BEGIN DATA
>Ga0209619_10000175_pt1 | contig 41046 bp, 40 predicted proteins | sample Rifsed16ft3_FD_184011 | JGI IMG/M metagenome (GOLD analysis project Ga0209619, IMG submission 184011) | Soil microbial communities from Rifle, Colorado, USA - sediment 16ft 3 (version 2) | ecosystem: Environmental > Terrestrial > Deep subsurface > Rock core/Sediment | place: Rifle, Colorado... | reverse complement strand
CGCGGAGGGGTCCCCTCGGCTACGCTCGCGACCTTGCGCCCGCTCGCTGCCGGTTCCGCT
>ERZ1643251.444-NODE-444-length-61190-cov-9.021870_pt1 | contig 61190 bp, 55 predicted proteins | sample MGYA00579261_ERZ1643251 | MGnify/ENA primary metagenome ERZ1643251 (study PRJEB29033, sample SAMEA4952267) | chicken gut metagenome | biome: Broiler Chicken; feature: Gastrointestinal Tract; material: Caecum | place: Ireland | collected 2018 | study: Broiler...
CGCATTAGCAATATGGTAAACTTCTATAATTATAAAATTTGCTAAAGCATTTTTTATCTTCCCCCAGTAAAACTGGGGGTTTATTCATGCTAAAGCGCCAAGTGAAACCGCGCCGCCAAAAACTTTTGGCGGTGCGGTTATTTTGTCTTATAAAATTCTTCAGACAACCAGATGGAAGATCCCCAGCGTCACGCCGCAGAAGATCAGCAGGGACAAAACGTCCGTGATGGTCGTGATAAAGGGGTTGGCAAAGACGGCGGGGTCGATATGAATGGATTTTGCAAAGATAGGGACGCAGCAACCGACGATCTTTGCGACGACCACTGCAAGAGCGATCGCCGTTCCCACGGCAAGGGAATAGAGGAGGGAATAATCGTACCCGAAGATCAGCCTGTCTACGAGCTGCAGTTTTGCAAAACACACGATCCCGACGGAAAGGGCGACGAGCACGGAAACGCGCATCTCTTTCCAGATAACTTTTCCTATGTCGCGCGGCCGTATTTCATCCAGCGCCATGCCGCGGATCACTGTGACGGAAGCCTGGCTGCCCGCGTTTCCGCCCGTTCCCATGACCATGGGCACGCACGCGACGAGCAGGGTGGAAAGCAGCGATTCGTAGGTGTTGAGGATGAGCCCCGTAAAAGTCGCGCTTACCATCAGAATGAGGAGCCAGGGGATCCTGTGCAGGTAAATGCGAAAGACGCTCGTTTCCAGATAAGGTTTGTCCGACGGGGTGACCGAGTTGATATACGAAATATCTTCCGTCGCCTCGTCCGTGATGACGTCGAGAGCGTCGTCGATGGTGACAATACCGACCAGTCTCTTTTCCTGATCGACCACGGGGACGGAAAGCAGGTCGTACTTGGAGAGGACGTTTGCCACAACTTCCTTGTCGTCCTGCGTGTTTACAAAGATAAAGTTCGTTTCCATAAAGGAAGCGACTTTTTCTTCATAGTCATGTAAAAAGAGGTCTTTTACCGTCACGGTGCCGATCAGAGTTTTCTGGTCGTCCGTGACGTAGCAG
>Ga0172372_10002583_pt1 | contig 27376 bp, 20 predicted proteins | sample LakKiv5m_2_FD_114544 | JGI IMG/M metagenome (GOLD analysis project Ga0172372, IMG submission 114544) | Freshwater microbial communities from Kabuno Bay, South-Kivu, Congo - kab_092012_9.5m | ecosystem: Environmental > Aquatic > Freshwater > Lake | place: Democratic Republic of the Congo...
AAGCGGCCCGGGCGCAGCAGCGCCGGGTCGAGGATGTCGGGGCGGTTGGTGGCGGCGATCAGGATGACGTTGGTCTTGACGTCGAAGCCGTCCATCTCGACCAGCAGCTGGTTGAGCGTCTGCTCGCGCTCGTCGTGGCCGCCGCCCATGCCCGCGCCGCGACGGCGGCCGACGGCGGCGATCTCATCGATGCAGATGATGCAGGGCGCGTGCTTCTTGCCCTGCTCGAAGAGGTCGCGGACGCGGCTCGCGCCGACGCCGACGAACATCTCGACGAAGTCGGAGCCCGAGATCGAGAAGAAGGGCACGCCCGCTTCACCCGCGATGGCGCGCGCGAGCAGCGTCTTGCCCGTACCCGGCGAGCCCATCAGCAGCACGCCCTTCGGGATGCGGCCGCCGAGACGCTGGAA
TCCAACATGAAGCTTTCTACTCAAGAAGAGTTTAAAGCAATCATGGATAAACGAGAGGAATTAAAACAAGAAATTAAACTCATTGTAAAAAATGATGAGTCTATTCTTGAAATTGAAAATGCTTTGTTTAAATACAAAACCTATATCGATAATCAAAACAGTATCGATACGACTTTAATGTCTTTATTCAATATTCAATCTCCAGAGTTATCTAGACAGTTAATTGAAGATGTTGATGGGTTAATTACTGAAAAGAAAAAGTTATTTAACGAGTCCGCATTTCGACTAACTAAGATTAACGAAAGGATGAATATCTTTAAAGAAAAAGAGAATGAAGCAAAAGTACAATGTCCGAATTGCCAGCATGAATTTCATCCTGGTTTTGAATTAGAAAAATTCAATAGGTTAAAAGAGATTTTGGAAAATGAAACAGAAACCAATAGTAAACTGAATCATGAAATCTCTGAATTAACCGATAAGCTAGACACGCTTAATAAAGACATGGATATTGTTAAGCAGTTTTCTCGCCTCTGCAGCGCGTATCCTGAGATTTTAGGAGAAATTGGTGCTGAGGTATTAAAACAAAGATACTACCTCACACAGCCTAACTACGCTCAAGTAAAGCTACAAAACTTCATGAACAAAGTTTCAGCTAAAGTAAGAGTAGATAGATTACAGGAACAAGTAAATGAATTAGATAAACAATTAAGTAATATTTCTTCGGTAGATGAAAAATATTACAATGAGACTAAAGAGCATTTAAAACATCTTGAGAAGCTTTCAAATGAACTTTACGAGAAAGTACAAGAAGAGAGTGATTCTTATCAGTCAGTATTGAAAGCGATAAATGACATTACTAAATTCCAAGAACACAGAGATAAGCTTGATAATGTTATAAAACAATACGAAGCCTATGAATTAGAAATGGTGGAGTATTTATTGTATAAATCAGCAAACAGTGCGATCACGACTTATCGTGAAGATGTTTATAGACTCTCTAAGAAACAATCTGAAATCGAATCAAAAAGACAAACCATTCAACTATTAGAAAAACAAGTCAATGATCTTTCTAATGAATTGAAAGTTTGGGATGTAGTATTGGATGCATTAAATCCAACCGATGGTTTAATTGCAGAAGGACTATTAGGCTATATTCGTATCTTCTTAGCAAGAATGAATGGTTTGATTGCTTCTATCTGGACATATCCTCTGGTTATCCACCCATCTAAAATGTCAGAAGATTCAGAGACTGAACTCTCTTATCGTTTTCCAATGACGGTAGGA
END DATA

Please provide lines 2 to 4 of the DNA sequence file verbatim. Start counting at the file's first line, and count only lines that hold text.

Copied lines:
CGCGGAGGGGTCCCCTCGGCTACGCTCGCGACCTTGCGCCCGCTCGCTGCCGGTTCCGCT
>ERZ1643251.444-NODE-444-length-61190-cov-9.021870_pt1 | contig 61190 bp, 55 predicted proteins | sample MGYA00579261_ERZ1643251 | MGnify/ENA primary metagenome ERZ1643251 (study PRJEB29033, sample SAMEA4952267) | chicken gut metagenome | biome: Broiler Chicken; feature: Gastrointestinal Tract; material: Caecum | place: Ireland | collected 2018 | study: Broiler...
CGCATTAGCAATATGGTAAACTTCTATAATTATAAAATTTGCTAAAGCATTTTTTATCTTCCCCCAGTAAAACTGGGGGTTTATTCATGCTAAAGCGCCAAGTGAAACCGCGCCGCCAAAAACTTTTGGCGGTGCGGTTATTTTGTCTTATAAAATTCTTCAGACAACCAGATGGAAGATCCCCAGCGTCACGCCGCAGAAGATCAGCAGGGACAAAACGTCCGTGATGGTCGTGATAAAGGGGTTGGCAAAGACGGCGGGGTCGATATGAATGGATTTTGCAAAGATAGGGACGCAGCAACCGACGATCTTTGCGACGACCACTGCAAGAGCGATCGCCGTTCCCACGGCAAGGGAATAGAGGAGGGAATAATCGTACCCGAAGATCAGCCTGTCTACGAGCTGCAGTTTTGCAAAACACACGATCCCGACGGAAAGGGCGACGAGCACGGAAACGCGCATCTCTTTCCAGATAACTTTTCCTATGTCGCGCGGCCGTATTTCATCCAGCGCCATGCCGCGGATCACTGTGACGGAAGCCTGGCTGCCCGCGTTTCCGCCCGTTCCCATGACCATGGGCACGCACGCGACGAGCAGGGTGGAAAGCAGCGATTCGTAGGTGTTGAGGATGAGCCCCGTAAAAGTCGCGCTTACCATCAGAATGAGGAGCCAGGGGATCCTGTGCAGGTAAATGCGAAAGACGCTCGTTTCCAGATAAGGTTTGTCCGACGGGGTGACCGAGTTGATATACGAAATATCTTCCGTCGCCTCGTCCGTGATGACGTCGAGAGCGTCGTCGATGGTGACAATACCGACCAGTCTCTTTTCCTGATCGACCACGGGGACGGAAAGCAGGTCGTACTTGGAGAGGACGTTTGCCACAACTTCCTTGTCGTCCTGCGTGTTTACAAAGATAAAGTTCGTTTCCATAAAGGAAGCGACTTTTTCTTCATAGTCATGTAAAAAGAGGTCTTTTACCGTCACGGTGCCGATCAGAGTTTTCTGGTCGTCCGTGACGTAGCAG